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In re A.C.
District of Columbia Court of Appeals
573 A.2d 1235 (1990)
A.C. (defendant) was diagnosed with cancer resulting in several surgical procedures and chemotherapy treatments. She became pregnant during a period of remission. Because she was deemed a high-risk pregnancy, she was sent to the clinic at George Washington University Hospital (GWUH) (plaintiff) for periodic check-ups and appointments. An x-ray revealed an inoperable tumor in her right lung. When asked by the doctors at GWUH if she really wanted to have her baby, she replied that she did. Shortly thereafter, A.C.’s condition worsened significantly. The doctors at the GWUH and her family informed A.C. that her condition was terminal and she agreed to extend treatment to 28-weeks to extend her life and have a chance for a better outcome for the fetus. When asked if she still wanted to have the baby, she was less sure but still preferred to have the baby. The GWUH petitioned an emergency judge in chambers for declaratory relief as to how it should treat A.C. Counsel was appointed for A.C. and the fetus. The District of Columbia intervened for the fetus as parens patriae. A hearing held at the GWUH concluded that A.C. would likely die within 24 to 48 hours, that she had a 50 to 60 percent chance of survival if the fetus was delivered via caesarean section, that the state had a legitimate interest in protecting human life, and that the procedure may hasten the death of A.C., but waiting may harm the fetus. There was no evidence showing what exactly A.C. would have wanted. Using a balancing test, the trial court ordered the caesarean section procedure to be performed. Physicians informed A.C. of the decision and she stated she did not want it performed. However, physicians testified that she may not have been mentally or emotionally in a position to provide true informed consent. The procedure was performed and a baby girl, L.M.C., was delivered. The baby died a few hours later and A.C. died two days later. A representative for A.C. appealed.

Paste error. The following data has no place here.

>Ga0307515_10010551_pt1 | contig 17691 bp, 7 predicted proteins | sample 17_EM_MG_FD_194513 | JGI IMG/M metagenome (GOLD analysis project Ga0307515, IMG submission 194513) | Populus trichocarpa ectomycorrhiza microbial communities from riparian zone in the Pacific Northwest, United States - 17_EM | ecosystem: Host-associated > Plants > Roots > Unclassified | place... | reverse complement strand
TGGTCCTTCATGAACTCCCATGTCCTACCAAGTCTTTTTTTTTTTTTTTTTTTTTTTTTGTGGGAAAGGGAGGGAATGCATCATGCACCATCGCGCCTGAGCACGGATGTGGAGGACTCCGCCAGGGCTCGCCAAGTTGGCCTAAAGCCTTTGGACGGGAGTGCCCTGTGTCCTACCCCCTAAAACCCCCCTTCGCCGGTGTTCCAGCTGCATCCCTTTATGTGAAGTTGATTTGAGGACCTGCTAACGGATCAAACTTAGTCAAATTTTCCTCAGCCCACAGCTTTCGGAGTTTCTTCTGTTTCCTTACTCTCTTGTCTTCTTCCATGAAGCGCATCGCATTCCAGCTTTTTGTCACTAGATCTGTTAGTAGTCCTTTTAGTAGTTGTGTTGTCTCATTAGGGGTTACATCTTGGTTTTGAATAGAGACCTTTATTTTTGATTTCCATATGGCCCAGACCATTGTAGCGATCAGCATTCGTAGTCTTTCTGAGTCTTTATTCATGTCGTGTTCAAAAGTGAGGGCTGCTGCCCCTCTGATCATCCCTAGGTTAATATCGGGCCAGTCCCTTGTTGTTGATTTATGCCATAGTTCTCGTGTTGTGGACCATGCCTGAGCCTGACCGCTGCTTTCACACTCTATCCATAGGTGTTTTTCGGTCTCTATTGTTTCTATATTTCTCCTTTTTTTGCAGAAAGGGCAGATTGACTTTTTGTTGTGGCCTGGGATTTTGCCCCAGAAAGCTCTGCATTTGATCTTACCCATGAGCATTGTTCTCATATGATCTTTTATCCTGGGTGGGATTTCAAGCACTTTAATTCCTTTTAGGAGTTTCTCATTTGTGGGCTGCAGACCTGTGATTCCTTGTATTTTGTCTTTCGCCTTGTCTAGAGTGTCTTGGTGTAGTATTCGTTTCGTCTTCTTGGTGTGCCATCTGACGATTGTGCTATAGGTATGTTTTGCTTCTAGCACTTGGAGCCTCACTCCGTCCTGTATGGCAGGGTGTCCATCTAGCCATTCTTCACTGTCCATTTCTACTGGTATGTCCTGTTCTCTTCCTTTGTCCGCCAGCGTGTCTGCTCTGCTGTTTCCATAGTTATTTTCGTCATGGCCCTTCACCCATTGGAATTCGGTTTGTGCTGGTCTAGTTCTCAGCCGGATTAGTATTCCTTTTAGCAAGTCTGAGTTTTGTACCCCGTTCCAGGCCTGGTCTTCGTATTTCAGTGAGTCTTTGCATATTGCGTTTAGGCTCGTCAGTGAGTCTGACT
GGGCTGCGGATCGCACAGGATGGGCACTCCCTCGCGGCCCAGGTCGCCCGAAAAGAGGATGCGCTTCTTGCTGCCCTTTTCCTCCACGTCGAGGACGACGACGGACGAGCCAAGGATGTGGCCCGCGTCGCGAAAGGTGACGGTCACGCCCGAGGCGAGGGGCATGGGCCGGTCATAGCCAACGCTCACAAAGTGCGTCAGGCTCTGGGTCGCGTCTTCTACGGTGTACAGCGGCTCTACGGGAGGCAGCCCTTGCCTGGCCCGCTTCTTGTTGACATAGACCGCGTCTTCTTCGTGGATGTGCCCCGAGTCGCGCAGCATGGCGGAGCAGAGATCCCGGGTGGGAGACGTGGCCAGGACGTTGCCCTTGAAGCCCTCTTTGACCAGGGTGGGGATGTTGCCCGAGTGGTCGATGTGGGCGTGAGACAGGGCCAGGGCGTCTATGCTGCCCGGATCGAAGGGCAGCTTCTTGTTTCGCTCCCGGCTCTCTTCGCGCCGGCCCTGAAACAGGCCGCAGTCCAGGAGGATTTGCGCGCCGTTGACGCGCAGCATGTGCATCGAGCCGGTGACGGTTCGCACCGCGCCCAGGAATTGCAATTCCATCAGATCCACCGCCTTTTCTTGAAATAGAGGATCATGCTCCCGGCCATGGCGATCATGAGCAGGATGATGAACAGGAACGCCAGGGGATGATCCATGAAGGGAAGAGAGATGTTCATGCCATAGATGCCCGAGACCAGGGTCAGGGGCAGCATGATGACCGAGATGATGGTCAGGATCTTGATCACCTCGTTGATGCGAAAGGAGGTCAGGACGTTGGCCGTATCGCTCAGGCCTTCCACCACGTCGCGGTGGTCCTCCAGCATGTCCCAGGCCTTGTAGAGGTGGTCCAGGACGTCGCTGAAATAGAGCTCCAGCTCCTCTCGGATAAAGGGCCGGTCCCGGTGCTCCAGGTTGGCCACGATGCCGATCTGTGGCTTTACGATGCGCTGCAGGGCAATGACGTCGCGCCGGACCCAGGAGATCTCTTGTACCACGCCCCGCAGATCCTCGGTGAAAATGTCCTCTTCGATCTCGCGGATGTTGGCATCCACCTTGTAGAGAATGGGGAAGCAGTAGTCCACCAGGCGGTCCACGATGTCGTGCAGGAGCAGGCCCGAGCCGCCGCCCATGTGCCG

Rule of Law
Holding and Reasoning (Terry, J.)
Concurrence/Dissent (Belson, J.)
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